Jared Lankford: Rams fans caught in nasty business
On Jan. 30, 2000, I was sitting on the floor of my brother's house in Seneca watching the upstart St. Louis Rams battle for NFL supremacy against the Tennessee Titans.
When former University of Missouri linebacker Mike Jones tackled Kevin Dyson inside the 1-yard line to preserve the Super Bowl title, everyone present celebrated. It was the best NFL championship game that we had ever watched. This contest went down to the final seconds before being settled.
The Super Bowl win converted several people, especially young people, into loyal Rams fans -- much in the same way the Royals' 1985 World Series win solidified a group of now 30-somethings' loyalties today.
The NFL has done the unthinkable and stripped St. Louis of its professional football franchise in order to move the team to a more lucrative Los Angeles market. Rams Owner Stan Kroenke turned into public enemy No. 1 for throwing the city under the bus in order to ease the transition out of town.
Kroenke, in a Salvatore Tessio-like explanation, said that the decision to leave wasn't personal, just business.
This is not the first time St. Louis fans have had their hearts ripped out with the loss of an NFL franchise. From 1960-87, the city was home to the St. Louis Cardinals football franchise.
In 2014, I was privileged to interview Jim Hanifan, who coached the Cardinals for six seasons (1980-85). I was surprised that nearly 30 years after being the head coach of the former St. Louis team, Hanifan was still offering condolences to the suffering Cardinals fans who lost their franchise to Arizona.
No doubt, the sting of the Rams leaving will endure for quite some time, but the ripples extend beyond the Edward Jones Dome. Missouri taxpayers are still on the hook for $72 million in stadium bonds, while the city of St. Louis and St. Louis County owe $36 million each on a facility that no longer has a tenant.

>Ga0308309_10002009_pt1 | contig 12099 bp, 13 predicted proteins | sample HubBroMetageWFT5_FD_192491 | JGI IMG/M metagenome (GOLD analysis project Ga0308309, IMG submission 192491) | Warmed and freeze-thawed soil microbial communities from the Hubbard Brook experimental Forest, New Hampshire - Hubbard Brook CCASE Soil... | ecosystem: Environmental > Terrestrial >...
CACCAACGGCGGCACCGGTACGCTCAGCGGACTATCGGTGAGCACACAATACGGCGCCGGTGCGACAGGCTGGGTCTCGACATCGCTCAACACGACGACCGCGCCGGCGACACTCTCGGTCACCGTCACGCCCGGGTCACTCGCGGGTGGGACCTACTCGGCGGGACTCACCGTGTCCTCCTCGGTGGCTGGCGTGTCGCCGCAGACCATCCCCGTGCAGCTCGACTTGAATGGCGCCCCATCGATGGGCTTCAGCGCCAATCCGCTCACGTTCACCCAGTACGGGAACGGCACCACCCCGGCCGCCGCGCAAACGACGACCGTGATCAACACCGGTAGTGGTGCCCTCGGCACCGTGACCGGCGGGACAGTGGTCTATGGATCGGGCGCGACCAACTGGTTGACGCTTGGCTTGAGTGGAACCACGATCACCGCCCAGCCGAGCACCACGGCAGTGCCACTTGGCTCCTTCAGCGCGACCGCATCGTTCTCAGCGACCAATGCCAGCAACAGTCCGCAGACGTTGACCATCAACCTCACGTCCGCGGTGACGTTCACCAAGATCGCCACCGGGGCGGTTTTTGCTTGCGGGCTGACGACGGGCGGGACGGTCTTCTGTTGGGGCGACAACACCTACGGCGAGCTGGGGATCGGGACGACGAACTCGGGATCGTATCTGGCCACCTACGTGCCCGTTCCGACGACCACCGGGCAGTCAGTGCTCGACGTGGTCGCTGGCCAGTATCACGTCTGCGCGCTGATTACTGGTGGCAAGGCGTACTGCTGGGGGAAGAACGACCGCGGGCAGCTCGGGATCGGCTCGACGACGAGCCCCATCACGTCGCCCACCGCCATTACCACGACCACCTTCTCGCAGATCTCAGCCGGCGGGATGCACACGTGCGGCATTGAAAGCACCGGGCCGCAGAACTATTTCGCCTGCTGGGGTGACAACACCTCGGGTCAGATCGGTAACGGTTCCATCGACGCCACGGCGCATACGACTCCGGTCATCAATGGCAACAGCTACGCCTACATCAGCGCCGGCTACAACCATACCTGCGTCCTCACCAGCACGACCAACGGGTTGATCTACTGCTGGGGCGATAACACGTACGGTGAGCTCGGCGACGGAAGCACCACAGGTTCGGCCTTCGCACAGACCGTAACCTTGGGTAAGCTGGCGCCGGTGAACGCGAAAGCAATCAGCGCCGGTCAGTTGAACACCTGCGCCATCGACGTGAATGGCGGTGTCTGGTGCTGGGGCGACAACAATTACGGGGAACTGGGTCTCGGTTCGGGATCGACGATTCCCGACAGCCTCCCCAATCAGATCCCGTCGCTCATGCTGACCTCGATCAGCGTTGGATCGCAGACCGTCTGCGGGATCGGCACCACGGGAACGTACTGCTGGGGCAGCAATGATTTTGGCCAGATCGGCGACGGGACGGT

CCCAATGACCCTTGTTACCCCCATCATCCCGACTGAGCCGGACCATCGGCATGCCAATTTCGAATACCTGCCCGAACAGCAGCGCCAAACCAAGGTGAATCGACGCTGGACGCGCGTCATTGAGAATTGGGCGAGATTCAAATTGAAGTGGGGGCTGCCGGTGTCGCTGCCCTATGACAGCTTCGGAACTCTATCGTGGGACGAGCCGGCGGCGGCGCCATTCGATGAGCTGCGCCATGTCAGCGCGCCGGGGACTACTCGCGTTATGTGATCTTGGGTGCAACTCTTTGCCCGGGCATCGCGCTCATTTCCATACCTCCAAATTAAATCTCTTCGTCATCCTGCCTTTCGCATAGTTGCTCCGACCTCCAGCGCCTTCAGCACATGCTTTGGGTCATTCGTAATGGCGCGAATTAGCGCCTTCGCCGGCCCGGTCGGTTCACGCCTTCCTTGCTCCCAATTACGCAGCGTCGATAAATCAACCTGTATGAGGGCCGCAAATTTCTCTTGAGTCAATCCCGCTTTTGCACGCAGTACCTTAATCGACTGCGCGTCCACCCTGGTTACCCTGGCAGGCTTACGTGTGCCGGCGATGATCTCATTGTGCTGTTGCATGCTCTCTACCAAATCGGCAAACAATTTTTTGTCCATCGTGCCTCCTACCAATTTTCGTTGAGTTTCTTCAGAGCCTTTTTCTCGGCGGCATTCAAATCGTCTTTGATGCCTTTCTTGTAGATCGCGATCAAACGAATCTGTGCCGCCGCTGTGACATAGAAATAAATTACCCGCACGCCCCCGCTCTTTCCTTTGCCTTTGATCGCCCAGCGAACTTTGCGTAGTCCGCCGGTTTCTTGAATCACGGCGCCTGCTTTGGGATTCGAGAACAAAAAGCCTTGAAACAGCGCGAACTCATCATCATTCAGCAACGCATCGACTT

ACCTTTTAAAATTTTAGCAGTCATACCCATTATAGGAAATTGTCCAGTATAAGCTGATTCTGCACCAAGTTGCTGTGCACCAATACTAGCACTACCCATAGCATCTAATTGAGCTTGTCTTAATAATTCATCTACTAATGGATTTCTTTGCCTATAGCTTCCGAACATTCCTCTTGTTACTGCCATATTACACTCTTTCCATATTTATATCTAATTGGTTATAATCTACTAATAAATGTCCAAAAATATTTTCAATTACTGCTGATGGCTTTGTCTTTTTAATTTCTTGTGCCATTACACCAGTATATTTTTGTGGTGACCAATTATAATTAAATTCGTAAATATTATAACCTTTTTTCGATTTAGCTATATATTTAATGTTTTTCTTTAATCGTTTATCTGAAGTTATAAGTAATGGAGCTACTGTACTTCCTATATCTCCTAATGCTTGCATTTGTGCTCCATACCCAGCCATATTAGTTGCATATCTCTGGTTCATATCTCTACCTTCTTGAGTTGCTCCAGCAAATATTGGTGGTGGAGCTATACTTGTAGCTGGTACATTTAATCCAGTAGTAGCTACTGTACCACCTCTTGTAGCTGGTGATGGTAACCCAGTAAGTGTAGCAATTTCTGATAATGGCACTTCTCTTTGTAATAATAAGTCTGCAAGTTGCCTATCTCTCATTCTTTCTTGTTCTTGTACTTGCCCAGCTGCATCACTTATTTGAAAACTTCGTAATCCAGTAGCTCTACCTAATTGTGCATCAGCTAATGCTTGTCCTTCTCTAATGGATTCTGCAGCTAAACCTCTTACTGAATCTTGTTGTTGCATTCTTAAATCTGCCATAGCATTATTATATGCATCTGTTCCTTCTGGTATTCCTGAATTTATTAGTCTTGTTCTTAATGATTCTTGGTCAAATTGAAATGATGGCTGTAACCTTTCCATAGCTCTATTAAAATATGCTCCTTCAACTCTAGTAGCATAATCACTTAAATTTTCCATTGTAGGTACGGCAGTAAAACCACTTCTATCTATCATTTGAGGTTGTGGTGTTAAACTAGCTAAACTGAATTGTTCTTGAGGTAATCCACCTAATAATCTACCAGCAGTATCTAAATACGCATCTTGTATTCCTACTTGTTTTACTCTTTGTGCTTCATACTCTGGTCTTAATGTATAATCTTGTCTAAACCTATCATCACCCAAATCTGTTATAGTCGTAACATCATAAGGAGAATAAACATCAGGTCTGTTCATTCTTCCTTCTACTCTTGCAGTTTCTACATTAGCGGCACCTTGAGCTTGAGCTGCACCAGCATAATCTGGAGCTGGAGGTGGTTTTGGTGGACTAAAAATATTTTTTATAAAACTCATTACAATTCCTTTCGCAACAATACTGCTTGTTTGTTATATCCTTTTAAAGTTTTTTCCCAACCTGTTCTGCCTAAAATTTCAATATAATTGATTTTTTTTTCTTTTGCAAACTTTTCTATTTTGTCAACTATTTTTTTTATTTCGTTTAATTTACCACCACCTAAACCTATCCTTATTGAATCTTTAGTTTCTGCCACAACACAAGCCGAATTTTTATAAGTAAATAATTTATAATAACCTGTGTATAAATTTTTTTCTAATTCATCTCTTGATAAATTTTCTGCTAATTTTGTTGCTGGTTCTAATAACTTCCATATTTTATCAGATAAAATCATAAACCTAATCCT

According to St. Louis sports reporter Frank Cusumano, the state tax loss is sizable, with $7.6 million less coming in from income tax for players. It's the equivalent of losing 2,500 employees earning $50,000 annually, not to mention the additional game day revenue from concessions and merchandise.
To add insult to injury, the probability that the league would move a franchise into a market that has been stripped of a team twice is slim, despite promises from NFL commissioner Roger Goodell to revisit locating a team to St. Louis.
The Dome is home to the Missouri State High School Activities Association
(MSHSAA) football state championships. MSHSAA Media Director Jason West said the organization is opening the bidding process for the games immediately in hopes of securing a home for the 2016-2017 Show-Me Bowl.
He said that St. Louis would be in the mix, but his organization needed to do its due diligence to ensure a place for the games.
Should the games leave the Dome, there is no guarantee that any one outdoor venue could host all seven championship games, including 8-man and Class 1 through Class 6. MSHSAA pays $180,000 per year to guarantee the use of the St. Louis indoor facility.
I feel for St. Louis fans. I'm not sure the old saying of making lemonade with lemons applies in this situation. Losing a NFL team is a gut-punch for any football fan.
For Rams fans, you will always have that highest of high feeling of a Super Bowl win, but also must suffer the indignity of seeing an owner insult you by saying you weren't good enough to his team.
But remember: It's not personal, it is just business.
Jared Lankford is the sports editor of the Cassville-Democrat. He can be reached at firstname.lastname@example.org, or 417-847-2610.